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When a Tor OP wants to extend a circuit, it sends a relay extend cell to the last node on it. This node then sends CREATE cell to the desired destination node, choosing a new CircID (used to identify the circuit uniquely) not already used between the node sending the CREATE cell and the destination node.

What will happen in the hypothetic case when, say, 2 different circuits with different middle nodes share the same exit node, and the two middle nodes choose the same, colliding CircID when sending CREATE cell to the common exit node?

Following the spec, this should be a possible scenario, because each of the middle nodes doesn't use the randomly generated CircID already to this exit node. The collision happens only on the exit node and there is no way for the two middle nodes to know about it.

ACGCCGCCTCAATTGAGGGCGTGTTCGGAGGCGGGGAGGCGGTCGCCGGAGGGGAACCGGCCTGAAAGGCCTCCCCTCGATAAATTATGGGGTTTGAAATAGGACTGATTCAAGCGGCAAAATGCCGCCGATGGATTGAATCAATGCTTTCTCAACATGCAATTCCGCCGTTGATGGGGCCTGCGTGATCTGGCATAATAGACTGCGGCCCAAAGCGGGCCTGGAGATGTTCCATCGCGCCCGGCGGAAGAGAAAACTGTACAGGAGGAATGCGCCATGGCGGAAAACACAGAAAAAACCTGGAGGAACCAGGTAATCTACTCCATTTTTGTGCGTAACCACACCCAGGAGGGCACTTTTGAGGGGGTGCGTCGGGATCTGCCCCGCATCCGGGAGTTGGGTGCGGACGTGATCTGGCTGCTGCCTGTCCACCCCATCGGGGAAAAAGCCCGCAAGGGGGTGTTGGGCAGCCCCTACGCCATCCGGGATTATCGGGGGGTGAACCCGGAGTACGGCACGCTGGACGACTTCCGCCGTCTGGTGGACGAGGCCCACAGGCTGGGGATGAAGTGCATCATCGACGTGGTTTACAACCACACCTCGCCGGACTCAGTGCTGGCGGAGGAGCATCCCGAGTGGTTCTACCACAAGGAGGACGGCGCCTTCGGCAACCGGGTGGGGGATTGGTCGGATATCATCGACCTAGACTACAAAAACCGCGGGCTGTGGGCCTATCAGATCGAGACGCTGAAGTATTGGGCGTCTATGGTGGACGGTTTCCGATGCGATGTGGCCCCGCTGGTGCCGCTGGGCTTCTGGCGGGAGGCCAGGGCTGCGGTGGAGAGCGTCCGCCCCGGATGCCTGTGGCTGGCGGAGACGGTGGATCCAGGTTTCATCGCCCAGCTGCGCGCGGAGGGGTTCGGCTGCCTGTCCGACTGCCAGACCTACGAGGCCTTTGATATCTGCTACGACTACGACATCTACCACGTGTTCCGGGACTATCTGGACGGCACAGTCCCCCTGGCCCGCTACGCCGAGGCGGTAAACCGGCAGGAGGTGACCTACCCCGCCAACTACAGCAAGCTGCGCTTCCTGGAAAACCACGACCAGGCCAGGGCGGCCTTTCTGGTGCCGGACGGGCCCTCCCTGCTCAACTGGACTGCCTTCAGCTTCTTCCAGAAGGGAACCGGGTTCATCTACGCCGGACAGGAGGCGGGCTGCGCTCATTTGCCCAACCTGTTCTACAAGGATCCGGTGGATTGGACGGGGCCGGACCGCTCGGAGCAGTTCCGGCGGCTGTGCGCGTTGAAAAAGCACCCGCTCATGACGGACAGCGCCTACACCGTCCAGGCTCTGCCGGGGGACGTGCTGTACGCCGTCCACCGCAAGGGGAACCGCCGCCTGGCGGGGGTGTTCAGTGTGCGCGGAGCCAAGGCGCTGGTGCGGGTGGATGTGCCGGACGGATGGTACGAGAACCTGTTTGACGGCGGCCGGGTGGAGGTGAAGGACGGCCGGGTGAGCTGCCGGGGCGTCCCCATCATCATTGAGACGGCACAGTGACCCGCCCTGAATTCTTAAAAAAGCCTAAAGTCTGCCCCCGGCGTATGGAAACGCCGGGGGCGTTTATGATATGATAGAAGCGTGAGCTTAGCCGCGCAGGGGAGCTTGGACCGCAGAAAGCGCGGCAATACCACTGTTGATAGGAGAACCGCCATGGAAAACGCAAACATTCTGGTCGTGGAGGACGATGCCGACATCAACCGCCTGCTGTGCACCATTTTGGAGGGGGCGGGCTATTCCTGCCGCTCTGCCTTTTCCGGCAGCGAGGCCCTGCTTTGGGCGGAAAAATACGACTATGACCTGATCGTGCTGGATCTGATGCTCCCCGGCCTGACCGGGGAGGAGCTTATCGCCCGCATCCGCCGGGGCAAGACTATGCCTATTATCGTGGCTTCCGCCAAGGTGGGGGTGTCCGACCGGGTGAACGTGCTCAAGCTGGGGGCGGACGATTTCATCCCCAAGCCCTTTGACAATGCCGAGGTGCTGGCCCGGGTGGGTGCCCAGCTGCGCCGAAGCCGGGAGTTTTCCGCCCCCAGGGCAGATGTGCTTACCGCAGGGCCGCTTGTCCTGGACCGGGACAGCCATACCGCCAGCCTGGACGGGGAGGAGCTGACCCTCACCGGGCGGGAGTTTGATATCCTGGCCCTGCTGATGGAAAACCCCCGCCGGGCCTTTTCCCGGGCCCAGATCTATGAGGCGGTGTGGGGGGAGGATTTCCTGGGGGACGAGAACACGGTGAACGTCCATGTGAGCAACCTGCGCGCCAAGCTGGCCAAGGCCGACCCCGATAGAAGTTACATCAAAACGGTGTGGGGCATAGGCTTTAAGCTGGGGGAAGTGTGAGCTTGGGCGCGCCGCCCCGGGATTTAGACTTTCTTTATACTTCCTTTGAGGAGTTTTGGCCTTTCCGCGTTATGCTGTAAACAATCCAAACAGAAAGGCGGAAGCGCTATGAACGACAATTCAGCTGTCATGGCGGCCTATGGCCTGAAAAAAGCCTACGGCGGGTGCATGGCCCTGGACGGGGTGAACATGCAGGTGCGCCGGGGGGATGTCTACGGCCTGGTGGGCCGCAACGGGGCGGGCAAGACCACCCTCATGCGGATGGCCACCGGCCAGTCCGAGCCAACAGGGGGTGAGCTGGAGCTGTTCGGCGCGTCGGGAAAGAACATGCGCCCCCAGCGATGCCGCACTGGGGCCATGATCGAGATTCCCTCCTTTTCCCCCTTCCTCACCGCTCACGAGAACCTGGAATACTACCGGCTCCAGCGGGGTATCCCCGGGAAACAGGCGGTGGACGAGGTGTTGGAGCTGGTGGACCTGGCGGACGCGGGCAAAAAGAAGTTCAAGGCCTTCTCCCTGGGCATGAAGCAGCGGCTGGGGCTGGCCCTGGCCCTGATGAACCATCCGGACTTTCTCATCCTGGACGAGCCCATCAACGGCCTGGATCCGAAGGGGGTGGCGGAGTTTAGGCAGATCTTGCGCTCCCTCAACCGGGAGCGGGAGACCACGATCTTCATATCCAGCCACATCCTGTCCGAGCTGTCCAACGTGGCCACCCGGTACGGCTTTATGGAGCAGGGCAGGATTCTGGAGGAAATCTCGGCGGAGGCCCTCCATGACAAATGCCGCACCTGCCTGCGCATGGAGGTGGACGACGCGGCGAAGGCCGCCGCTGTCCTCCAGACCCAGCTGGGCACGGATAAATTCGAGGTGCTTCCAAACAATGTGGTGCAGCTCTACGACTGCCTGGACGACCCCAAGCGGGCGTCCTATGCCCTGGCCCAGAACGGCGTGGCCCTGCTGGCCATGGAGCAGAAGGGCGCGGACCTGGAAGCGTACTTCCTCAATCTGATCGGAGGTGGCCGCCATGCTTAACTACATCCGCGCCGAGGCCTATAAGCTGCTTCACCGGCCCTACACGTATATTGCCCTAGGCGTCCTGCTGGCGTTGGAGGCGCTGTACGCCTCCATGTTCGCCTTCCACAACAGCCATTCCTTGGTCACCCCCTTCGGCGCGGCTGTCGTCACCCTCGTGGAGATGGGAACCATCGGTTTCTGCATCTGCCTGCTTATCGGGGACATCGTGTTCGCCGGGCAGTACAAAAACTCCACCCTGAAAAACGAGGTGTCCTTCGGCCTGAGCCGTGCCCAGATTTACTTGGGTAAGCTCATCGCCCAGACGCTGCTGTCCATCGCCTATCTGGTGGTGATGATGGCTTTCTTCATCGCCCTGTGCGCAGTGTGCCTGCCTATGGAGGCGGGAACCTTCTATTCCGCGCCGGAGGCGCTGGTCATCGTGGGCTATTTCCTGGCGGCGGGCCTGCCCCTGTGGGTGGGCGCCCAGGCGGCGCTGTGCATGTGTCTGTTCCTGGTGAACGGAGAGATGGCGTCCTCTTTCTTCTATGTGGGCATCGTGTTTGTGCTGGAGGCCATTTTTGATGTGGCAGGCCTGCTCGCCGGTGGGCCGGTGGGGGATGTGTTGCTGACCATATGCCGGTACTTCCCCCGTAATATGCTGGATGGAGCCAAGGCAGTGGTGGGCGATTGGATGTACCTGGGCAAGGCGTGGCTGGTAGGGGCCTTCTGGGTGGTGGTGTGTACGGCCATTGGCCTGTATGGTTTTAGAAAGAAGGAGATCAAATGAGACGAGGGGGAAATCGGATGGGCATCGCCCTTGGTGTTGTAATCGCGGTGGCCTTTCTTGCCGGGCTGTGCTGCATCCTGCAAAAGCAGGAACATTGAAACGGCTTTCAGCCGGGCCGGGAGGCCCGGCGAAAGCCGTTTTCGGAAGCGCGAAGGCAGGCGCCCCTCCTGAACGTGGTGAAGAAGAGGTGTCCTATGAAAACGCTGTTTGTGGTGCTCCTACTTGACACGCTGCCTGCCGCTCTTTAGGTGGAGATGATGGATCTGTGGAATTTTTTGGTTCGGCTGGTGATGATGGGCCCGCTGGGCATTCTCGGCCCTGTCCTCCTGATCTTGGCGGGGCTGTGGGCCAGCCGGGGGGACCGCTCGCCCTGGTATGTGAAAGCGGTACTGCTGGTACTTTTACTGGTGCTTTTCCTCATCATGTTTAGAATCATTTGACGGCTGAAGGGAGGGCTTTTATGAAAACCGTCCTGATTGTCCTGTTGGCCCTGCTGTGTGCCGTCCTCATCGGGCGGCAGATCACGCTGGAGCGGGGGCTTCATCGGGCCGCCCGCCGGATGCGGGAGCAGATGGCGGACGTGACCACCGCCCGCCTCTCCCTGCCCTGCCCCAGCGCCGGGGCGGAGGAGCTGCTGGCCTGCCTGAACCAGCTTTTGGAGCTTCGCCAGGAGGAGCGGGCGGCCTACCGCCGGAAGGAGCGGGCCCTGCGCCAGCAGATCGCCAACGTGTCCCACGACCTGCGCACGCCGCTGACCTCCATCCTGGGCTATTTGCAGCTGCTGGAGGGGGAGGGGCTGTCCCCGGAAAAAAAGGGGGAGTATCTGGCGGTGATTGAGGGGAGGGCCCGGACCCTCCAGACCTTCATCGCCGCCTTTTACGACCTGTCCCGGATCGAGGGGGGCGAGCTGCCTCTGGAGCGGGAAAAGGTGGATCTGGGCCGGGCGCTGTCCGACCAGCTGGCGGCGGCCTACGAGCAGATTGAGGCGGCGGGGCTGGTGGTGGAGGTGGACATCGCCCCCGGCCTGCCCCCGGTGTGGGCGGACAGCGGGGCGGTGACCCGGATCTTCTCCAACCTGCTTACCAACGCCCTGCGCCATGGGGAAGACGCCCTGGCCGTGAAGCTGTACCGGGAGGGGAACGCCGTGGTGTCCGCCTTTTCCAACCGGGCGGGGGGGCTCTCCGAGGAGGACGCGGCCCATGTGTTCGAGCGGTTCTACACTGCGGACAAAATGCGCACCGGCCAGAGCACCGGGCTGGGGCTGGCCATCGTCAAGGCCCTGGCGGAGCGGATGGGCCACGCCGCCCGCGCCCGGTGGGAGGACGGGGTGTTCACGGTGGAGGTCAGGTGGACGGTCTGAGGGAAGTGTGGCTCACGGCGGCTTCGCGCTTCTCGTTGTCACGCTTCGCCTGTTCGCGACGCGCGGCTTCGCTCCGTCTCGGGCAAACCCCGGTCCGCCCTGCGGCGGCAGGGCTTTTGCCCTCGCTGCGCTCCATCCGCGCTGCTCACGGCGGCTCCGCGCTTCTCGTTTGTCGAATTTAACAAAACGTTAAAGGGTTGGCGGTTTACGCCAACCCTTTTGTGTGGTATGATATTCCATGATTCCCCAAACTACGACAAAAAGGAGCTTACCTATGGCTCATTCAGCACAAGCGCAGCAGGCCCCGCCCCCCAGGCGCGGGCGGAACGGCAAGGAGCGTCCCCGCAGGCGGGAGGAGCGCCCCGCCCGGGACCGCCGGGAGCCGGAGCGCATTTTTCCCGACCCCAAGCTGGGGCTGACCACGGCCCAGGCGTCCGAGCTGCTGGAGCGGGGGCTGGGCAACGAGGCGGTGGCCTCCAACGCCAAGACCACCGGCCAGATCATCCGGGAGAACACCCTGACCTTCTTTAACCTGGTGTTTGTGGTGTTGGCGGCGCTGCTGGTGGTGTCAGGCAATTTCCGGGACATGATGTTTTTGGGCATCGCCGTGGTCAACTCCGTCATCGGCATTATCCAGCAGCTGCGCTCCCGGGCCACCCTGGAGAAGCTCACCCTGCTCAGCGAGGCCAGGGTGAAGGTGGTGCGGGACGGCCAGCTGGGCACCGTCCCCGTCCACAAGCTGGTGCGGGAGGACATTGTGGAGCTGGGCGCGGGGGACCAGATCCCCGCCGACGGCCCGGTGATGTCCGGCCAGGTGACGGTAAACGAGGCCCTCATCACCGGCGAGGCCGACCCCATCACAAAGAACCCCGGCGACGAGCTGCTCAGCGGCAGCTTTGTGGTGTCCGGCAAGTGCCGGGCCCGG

How strong is the entropy behind CircID generation and is it the only defence measure against CircID collision?

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There's a misunderstanding here. CREATE cells are sent just from immediate neighbours in a circuit, during circuit construction. So a client will send a CREATE cell to the entry node, where the collision prevention protocol will work. Then the client sends an EXTEND cell, which instructs the entry node to send a (fresh) CREATE cell to the destined middle node. The same happens again when extending the circuit to the exit node. The CircID is not actually the same across the entire circuit, rather it is used to uniquely identify a circuit on a given connection between two tor nodes.

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You do not need unique circuit IDs for all neighboring connections for one onion node. You have encrypted TLS sessions between neighboring nodes. Now some circuits get multiplexed into one session and so you need the circuit IDs to differentiate.

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